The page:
Today is one of those days I can’t recommend reading Andrew Coyne highly enough:
There isn’t any point in sugar-coating it. This election was very much a referendum on fiscal conservatism, and the fiscal conservatives lost.
He rightly dispenses with the notion that Hudak was “extreme”:
in fact, his platform wasn’t especially radical, if you looked at it. Essentially he ran on the Drummond report: a broad-ranging set of recommendations from a panel chaired by the economist Don Drummond, commissioned by the Liberals under Mr. McGuinty. The $4-billion the Conservatives would have cut, out of a budget of $120-billion, would simply have put spending back on the track Mr. Drummond recommended — tough medicine, but hardly far-right.
There exists no Conservative so mild that he would not be attacked by the left as “extreme”, “vicious”, “nasty”, and all the rest. No detailed case is ever made that the program on offer is particularly draconian; the shrill epithets are simply applied, angrily and relentlessly with all the logic of a child throwing a tantrum because mommy won’t buy him the thing he demands. “Tea party” they shriek, and “Republican”, as though it were self-evident that fiscal rectitude (despite being almost entirely absent from the latter) were a damnable offence.
This is frequently accompanied by pious appeals to the moderate, decent Tories of yesteryear whom they could have supported. Men like Bill Davis. Of course when Bill Davis left office, Ontario spent just over $5,000/person (adjusted for inflation). Today that number is close to $8,000. I’d be fine with a 35% rollback in public expenditures to Bill Davis levels. Those who stupidly intone they would have supported him, on the other hand, have gone and blown all their adjectives of hate on the 3.5% trim proposed by Hudak.
I’ve seen someone claim, apparently sincerely, that Hudak wanted to “burn Ontario to the ground.” This is manifestly insane. But at a deeper level they probably knew they were lying, to them-self most of all. But they needed to lie, they needed to believe in some underlying malevolence behind the Tories, because they knew, at a level they wouldn’t admit, even to themselves, that by voting Liberal they were colluding in the moral corruption and fiscal ruin of the state for their own selfish ends. That for their cynicism they deserve to be ruled by dishonest and cynical leaders, and they resent anyone who would tell them the truth, no matter how tepidly. It’s not as though they had no choice. If they wanted the fiscal and social program of the Liberals, they could have voted for the NDP. Andrew Coyne again:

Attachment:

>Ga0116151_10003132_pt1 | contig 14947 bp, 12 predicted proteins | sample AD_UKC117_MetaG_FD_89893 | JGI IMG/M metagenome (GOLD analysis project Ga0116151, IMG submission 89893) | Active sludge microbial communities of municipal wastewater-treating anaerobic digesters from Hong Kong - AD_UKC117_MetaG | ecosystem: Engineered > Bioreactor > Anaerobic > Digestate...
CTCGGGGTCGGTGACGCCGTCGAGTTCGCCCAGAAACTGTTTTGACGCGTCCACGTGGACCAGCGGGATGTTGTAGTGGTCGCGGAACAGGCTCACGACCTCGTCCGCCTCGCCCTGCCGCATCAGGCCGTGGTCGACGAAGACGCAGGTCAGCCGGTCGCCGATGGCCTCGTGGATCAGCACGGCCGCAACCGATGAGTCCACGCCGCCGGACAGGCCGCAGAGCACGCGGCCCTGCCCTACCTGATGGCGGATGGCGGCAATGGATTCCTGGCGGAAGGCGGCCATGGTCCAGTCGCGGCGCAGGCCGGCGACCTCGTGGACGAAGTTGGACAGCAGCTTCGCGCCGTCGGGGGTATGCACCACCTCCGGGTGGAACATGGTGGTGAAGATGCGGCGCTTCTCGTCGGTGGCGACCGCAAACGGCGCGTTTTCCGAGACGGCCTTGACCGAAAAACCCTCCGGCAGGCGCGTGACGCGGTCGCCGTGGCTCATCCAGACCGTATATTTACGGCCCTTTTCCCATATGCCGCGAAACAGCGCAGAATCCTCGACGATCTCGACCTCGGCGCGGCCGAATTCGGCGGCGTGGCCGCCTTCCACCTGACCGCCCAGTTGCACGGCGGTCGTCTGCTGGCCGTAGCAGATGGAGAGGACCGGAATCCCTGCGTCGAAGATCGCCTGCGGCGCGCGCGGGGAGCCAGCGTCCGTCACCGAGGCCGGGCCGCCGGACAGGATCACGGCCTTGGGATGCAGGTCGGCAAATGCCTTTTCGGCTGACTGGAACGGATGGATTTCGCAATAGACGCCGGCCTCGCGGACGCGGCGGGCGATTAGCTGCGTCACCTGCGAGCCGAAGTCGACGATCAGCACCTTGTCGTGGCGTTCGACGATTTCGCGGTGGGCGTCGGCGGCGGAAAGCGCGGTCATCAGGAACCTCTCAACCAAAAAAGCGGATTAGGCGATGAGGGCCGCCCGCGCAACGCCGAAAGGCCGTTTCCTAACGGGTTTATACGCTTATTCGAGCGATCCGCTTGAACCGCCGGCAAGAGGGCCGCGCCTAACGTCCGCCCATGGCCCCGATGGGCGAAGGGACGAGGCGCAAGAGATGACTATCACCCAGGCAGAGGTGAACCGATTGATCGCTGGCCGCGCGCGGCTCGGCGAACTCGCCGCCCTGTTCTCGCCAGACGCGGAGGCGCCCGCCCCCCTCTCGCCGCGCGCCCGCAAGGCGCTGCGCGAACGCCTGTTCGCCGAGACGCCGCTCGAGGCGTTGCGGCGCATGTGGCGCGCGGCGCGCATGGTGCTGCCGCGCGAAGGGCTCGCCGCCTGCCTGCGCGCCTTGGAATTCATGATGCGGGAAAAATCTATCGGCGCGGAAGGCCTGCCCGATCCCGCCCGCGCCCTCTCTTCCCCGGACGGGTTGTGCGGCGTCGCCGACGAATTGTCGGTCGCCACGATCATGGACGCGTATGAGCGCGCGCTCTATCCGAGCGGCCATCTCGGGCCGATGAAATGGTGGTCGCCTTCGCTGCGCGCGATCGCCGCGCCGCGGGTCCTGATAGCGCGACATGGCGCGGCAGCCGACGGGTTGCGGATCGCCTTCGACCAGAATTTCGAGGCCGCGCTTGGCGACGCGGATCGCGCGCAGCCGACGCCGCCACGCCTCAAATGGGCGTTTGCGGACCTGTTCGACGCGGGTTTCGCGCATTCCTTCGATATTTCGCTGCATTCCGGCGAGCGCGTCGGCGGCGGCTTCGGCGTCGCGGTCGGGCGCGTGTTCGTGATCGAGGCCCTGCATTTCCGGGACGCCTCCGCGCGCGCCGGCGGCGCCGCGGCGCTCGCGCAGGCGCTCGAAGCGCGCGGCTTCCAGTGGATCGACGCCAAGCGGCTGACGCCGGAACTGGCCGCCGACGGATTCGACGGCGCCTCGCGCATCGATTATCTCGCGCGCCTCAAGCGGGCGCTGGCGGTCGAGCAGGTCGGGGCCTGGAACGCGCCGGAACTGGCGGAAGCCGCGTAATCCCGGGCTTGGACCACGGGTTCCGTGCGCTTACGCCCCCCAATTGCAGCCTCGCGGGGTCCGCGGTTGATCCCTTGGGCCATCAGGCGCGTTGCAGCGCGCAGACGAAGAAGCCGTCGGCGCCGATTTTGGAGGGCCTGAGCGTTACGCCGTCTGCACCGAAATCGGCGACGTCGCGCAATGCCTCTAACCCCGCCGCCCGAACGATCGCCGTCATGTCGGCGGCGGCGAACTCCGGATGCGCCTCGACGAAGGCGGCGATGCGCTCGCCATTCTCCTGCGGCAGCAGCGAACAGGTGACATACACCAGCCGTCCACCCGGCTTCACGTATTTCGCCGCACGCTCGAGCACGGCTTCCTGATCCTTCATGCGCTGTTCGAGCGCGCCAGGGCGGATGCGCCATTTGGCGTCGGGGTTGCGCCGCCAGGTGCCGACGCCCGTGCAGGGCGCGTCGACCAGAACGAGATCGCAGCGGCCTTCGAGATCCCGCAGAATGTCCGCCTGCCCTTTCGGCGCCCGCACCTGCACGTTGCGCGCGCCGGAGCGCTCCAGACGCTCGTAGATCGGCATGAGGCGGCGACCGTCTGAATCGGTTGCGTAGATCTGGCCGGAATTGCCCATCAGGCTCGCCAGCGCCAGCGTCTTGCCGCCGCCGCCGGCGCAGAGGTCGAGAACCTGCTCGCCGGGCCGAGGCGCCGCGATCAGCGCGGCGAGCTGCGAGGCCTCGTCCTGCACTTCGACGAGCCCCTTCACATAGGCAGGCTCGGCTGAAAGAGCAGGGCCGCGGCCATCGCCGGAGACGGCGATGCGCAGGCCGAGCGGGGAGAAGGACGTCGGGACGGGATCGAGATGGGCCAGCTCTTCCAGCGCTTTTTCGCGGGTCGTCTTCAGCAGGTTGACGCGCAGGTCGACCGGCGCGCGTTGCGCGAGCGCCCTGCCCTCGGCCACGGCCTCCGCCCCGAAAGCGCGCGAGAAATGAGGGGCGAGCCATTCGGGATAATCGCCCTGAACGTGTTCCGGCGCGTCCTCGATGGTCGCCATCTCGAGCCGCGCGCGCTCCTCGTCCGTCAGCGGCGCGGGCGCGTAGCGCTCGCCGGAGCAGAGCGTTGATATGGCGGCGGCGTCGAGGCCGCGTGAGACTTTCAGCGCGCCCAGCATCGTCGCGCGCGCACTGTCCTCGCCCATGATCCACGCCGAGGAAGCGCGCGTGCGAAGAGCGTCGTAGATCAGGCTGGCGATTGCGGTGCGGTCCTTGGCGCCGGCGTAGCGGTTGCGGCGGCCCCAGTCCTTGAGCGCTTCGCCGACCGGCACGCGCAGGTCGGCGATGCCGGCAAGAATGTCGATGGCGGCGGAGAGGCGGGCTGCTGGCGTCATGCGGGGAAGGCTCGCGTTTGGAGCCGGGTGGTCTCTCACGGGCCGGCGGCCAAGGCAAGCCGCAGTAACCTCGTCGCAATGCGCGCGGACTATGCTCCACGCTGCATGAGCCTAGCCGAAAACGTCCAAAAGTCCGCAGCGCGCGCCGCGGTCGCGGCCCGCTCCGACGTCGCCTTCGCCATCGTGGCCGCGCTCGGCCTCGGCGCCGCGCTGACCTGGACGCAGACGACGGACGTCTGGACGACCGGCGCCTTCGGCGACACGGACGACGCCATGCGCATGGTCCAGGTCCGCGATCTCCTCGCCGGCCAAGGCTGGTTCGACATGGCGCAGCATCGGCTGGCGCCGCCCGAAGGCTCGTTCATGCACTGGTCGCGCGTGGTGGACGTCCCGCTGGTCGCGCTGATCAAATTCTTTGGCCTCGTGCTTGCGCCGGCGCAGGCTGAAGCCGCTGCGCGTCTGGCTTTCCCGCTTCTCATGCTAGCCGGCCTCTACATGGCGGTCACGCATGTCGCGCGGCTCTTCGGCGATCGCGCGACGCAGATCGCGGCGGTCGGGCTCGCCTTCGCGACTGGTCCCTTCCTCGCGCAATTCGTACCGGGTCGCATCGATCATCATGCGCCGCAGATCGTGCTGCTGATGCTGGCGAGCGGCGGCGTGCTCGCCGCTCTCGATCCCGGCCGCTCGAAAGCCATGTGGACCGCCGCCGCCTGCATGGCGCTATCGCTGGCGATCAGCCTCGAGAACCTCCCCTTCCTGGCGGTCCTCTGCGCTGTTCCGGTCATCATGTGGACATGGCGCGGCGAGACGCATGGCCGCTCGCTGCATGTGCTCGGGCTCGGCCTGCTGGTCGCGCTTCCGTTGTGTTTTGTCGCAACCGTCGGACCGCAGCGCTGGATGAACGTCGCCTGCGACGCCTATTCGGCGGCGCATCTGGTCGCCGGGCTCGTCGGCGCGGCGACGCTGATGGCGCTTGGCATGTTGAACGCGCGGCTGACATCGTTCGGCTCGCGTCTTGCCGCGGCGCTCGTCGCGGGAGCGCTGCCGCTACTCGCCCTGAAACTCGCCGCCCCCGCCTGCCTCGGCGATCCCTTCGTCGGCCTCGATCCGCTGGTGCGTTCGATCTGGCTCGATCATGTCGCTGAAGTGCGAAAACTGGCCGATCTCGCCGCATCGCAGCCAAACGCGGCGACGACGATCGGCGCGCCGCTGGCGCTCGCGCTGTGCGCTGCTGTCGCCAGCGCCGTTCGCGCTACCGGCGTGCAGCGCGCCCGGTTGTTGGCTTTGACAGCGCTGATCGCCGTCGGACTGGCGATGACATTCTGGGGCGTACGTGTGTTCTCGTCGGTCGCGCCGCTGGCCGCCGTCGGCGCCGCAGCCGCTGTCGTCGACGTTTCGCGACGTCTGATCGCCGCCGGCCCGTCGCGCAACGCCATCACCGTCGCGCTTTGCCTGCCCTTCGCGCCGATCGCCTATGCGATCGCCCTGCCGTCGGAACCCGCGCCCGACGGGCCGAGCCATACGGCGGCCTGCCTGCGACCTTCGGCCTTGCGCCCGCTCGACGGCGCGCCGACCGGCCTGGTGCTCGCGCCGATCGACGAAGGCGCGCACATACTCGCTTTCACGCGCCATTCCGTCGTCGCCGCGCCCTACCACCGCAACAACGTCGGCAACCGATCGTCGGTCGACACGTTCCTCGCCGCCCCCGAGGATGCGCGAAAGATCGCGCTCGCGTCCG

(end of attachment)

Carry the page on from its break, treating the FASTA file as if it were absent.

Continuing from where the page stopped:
And the NDP? It ran on the Liberal budget as well. Ms Horwath offered little in the way of meaningful policy departures, presenting herself as a Liberal, minus the corruption. What option did she have? The Liberals ran so far to the left she had no room to outflank them.
So what now? Coyne is undoubtedly right when he says: “That’s the larger problem facing fiscal conservatives. They do not have the public on their side.” It does no good to pretend otherwise. And he’s even more right when he says: “But just because a policy is unpopular doesn’t make it wrong.” Indeed. The people of Ontario are wrong. Eighteen percent of them (factoring in voter turnout), maliciously, repugnantly so.
As for the Liberals, they should proceed with the feckless, big-spending policies they were elected on. Yes, they’re ruinous, but that’s democracy. They were given a mandate to avoid hard choices, and it’s sour grapes to pretend otherwise. To go back on that now, as others are advising them, to repeat the same old flim-flam so many governments have pulled in the past — campaigning against austerity, only to impose it once safely in power — would be a betrayal of the people who elected them. This is what Ontarians voted for, and this is what they should get.
And someday, Hudak, who seems like a decent person, but barely able to persuade even those who might be predisposed to agree with him, will be able to say (as Robert Conquest supposedly wanted to title the reprint of his book about Stalin and the indulgence accorded him by Western ‘intellectuals’), “I told you so, you f*****g fools.” No good could come of saying it aloud, but he would be justified.